Such contempt was not an isolated case; as Stalin did the same for OTHER Turkic-Mongolian peoples—from Kazakhs to Kyrgyz. He went so far as to commit a virtual ethnocide of the Mongols—replete with the systematic destruction of their texts and artifacts. 

Again, the attempted cover-up serves to expose precisely what the perpetrators are trying to obfuscate.  And as usual, the attempted cover-up ens up showing the rest of us precisely where we need to look.  Those with Truth on their side don’t find the need to hide anything. “Look away; there’s nothing to see here” is always a red flag. Honest scholars say: “By all means, look into it; and see for yourself.”

Even in the current era, with our panoply of modern technology, things can be expunged from the record; and from people’s memories along with it. Consider an example from contemporary pop culture: The original music video for Bryan Adams’ 1991 ballad, “Everything I Do (I Do It For You)”. At some point, the video was wiped from the internet (likely for reasons having to do with corporate ownership). Not only did the video disappear; any hint that it is gone is also nowhere to be found. In fact, there is no evidence—anywhere on the world wide web—that the original video even existed. Bear in mind, this was one of the biggest music videos of MTV’s heyday (the 80’s and 90’s). Gone. With no mention of the fact that it is gone. (But fear not: The original music video can still be found in the film’s DVD extras, preserved in dust-covered plastic cases in closets across America.) 

To reiterate: Not only is there—now—no trace of this music video anywhere on the internet; there is no acknowledgement that THERE EVER WAS such a video. In its place is a different music video: a black- and-white concert video rather than the one with Adams performing in Sherwood forest [really Sheffield, England], in color, interspersed with scenes from the film, “Robin Hood: Prince Of Thieves”. The idea, it seems, is to pretend that the concert video was the official video all along.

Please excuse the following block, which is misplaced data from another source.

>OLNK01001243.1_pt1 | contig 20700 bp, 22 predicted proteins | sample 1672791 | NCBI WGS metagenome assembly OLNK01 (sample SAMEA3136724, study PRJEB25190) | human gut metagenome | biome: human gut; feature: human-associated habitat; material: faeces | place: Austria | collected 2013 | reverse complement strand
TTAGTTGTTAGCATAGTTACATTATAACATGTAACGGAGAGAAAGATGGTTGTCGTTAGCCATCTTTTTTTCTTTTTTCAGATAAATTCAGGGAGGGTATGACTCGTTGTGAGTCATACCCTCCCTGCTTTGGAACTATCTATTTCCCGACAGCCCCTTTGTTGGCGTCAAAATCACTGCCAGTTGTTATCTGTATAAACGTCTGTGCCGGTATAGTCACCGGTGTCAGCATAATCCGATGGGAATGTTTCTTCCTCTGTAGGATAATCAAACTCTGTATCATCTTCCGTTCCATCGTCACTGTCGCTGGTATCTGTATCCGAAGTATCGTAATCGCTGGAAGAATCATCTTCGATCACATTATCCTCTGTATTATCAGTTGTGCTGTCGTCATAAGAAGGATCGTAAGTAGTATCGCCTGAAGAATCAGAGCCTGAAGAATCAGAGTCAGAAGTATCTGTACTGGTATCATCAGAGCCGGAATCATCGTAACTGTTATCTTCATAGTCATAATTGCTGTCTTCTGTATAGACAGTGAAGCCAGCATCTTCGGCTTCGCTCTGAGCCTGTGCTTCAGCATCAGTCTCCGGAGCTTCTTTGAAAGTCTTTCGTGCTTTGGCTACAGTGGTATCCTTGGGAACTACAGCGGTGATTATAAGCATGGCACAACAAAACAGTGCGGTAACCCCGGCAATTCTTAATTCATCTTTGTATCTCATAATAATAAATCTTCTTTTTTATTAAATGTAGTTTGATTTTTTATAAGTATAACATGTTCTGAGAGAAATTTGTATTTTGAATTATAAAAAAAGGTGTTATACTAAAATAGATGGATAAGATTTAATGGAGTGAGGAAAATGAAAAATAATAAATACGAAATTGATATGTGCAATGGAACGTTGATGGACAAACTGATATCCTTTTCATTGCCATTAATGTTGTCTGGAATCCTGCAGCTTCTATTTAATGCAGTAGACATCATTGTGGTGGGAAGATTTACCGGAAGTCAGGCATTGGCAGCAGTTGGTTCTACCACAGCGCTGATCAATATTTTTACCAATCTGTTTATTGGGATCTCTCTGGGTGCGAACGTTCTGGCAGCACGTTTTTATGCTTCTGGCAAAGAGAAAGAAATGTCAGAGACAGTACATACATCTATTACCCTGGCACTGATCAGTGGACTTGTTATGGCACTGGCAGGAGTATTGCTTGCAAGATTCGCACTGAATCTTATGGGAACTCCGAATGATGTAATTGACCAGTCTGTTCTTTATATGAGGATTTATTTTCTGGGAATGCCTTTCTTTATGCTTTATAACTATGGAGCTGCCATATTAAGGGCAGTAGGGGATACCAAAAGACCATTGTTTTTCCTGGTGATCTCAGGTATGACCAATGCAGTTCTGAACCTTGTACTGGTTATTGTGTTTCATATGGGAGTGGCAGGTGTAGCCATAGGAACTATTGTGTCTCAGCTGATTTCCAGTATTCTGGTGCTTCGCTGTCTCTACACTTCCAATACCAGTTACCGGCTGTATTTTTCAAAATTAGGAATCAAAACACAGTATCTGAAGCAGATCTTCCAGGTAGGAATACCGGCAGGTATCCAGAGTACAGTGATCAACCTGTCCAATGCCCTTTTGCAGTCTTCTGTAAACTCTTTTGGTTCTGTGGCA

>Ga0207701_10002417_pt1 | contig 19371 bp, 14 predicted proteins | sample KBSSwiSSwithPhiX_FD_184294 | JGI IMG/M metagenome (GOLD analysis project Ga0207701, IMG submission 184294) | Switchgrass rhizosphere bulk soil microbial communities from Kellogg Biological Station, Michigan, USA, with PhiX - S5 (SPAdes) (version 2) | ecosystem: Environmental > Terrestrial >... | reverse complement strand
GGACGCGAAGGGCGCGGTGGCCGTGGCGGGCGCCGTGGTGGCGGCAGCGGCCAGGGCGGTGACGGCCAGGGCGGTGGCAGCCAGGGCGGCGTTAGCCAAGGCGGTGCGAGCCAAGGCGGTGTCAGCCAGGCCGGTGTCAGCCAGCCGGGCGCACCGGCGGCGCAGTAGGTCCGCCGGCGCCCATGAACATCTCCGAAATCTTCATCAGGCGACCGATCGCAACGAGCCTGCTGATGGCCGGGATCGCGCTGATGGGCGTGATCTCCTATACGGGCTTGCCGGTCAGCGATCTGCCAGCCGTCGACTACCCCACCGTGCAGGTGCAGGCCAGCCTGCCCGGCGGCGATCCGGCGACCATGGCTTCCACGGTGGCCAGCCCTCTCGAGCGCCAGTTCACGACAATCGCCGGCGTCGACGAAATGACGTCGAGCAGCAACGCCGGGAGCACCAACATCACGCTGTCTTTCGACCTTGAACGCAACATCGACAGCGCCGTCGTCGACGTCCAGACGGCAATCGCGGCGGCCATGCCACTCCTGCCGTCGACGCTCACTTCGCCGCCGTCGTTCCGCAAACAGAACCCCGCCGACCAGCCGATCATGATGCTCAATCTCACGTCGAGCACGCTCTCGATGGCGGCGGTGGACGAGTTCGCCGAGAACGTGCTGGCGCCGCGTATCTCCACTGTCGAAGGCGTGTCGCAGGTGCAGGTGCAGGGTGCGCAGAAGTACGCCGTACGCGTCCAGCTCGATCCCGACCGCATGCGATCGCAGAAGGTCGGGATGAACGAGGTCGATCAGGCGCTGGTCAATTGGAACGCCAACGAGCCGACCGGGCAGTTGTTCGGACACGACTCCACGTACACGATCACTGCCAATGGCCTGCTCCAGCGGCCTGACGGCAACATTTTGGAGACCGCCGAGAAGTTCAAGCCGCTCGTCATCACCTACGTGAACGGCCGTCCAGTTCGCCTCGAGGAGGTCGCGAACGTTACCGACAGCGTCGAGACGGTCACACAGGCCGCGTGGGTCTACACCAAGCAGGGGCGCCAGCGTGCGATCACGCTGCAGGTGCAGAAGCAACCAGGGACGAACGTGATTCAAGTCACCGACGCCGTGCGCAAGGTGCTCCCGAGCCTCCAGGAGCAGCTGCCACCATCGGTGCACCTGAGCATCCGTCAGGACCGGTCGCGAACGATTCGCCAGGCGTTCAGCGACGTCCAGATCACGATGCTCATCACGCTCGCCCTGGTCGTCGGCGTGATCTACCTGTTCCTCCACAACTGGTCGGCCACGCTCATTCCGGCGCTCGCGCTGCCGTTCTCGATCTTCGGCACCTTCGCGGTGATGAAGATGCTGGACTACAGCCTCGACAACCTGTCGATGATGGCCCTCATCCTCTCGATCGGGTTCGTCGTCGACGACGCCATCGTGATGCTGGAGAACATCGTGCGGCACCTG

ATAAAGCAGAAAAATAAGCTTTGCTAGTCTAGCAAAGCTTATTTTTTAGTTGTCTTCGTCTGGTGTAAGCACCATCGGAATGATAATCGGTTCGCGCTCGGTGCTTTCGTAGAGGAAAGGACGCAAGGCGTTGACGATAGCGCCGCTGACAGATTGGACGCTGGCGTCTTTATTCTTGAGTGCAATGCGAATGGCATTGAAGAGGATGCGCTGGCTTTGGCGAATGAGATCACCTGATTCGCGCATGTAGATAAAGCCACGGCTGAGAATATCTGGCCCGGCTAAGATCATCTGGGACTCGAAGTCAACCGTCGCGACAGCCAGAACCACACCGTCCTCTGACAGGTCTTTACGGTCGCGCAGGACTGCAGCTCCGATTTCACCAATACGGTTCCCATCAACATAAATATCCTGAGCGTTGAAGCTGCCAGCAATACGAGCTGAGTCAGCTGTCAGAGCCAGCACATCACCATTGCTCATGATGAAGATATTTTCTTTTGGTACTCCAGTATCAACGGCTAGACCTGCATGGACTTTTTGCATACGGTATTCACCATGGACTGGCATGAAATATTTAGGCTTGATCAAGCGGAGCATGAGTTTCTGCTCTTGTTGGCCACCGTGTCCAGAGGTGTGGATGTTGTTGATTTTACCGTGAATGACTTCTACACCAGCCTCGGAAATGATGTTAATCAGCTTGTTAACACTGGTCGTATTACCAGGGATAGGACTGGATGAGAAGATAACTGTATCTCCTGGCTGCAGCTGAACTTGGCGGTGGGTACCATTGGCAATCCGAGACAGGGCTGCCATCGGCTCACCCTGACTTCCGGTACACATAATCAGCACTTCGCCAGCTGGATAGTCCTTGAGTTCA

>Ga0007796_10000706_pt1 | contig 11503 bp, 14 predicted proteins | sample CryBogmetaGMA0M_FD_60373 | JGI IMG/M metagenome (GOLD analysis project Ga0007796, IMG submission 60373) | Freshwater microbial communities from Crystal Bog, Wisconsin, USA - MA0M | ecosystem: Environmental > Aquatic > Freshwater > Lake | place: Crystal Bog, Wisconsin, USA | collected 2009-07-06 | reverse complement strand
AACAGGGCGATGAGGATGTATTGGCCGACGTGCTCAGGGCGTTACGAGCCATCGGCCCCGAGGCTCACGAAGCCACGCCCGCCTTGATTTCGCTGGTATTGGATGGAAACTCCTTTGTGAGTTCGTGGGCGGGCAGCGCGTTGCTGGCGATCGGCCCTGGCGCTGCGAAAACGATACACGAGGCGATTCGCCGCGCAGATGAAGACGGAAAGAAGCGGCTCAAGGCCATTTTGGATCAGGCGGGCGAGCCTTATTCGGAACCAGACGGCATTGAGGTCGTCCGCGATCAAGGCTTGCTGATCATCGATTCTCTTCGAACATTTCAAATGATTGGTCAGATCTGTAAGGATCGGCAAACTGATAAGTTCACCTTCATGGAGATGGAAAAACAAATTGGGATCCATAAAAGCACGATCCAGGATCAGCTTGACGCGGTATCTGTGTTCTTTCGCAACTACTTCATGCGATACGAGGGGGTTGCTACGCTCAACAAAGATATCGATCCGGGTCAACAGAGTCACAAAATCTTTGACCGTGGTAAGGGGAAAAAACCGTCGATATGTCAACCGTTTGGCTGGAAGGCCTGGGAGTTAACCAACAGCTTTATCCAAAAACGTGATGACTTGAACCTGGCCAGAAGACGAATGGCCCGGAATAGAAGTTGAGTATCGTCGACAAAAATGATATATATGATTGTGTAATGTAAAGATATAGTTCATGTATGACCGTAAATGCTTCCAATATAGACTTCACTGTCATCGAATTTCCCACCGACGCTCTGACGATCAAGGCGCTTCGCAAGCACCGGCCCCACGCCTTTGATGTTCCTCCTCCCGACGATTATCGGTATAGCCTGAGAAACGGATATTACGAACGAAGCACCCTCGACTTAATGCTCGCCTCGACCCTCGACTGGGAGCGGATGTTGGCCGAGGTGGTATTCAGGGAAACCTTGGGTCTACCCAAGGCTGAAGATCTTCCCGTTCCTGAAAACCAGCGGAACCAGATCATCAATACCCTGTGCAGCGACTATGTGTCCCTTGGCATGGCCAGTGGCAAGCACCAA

Without acknowledgement, people forget. This is a reminder that part of a cover-up is covering up that there was a cover-up. After all, an aspect of forgetting is not realizing that one has forgotten. Therein lies the rub: It is difficult to find something when it doesn’t even occur to us that there is anything to look for. There’s a difference between not recalling where one has placed one’s car keys and not even remembering that, at some point in the past, one had car keys. In the former case, one is at least trying to find something. In the latter case, it doesn’t even occur to one that anything has been lost. 

It comes as little surprise, then, that the [k]Hazars are not featured in Ashkenazi historiography. Ashkenazim would only have been inclined to talk about [k]Hazarian Jews if they were different from themselves (i.e. those Turkic Jews from the Pontic Steppes). They would NOT have been inclined to tout their own former identity—which was, by then, eschewed. It speaks volumes that the early Ashkenazim do not mention the [k]Hazars qua [k]Hazars. Similarly, the Nabataeans are not explicitly accounted for in Islamic lore. Why not? The Arabs who became Mohammedans saw THEMSELVES as (former) Nabataeans. (I explore this in my essay on “The Meccan Cube”.) 

Another example serves to illustrate this point. Even though their ancestors were part of a Celtic diaspora originating in Gaul, the (Gaelic) Irish rarely commemorate their Gallic provenance. Continental Celts have no role to play in their most hallowed origin myths; so the etiological musings begin in Albion with the fabled “Tuath De Danann”. To construe the absence of European Celts in the sacred histories of the Gaels as an indication that they had no Celtic provenance would be rather daft. Yet that is precisely the sort of thing we encounter in ancient Gaelic folklore. Historians do not let this deter them from studying actual history.

When it comes to official historiographies, the omitted part is precisely where we need to look THE MOST if we are to understand what really occurred. The “catch” is that such tidbits are not readily available. Proponents of conventional wisdom depend on nobody having the time or the will to do a lot of digging. Why would anyone? For those wed to the vaunted legacy that was crafted by forebears, there’s little incentive to do so (which explains why the present monograph is the first of its kind). Once sanctified, bespoke historiographies become inveterate—a contrived heritage gilded for posterity. Whatever’s been left out is not meant to be found. Why let the truth get in the way of a good story?